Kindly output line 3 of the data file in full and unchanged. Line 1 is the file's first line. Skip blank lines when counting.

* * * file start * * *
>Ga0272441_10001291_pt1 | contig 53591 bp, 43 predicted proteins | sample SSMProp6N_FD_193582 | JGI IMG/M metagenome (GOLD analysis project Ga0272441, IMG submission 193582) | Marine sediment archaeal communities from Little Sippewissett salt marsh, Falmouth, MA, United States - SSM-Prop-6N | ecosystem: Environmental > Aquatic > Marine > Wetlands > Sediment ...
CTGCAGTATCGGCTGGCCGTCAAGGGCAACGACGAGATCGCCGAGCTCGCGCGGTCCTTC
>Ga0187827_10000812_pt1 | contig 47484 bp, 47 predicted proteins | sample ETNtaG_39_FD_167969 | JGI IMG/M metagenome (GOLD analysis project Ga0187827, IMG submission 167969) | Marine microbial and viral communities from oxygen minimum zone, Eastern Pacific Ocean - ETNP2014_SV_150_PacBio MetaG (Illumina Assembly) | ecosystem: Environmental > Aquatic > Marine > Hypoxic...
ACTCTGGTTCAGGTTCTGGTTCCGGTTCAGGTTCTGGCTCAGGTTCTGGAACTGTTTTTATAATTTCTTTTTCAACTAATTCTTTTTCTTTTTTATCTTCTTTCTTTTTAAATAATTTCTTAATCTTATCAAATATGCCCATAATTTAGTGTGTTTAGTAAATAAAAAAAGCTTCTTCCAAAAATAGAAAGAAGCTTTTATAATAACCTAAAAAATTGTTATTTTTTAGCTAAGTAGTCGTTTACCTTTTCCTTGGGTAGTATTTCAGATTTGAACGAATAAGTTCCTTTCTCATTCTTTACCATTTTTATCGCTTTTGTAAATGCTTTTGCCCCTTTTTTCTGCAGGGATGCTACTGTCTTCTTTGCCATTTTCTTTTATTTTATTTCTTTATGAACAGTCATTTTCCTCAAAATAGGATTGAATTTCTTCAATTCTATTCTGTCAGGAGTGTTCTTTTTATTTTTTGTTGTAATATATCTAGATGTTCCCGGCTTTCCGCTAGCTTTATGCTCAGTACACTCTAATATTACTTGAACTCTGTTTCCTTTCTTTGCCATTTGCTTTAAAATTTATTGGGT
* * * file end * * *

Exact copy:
>Ga0187827_10000812_pt1 | contig 47484 bp, 47 predicted proteins | sample ETNtaG_39_FD_167969 | JGI IMG/M metagenome (GOLD analysis project Ga0187827, IMG submission 167969) | Marine microbial and viral communities from oxygen minimum zone, Eastern Pacific Ocean - ETNP2014_SV_150_PacBio MetaG (Illumina Assembly) | ecosystem: Environmental > Aquatic > Marine > Hypoxic...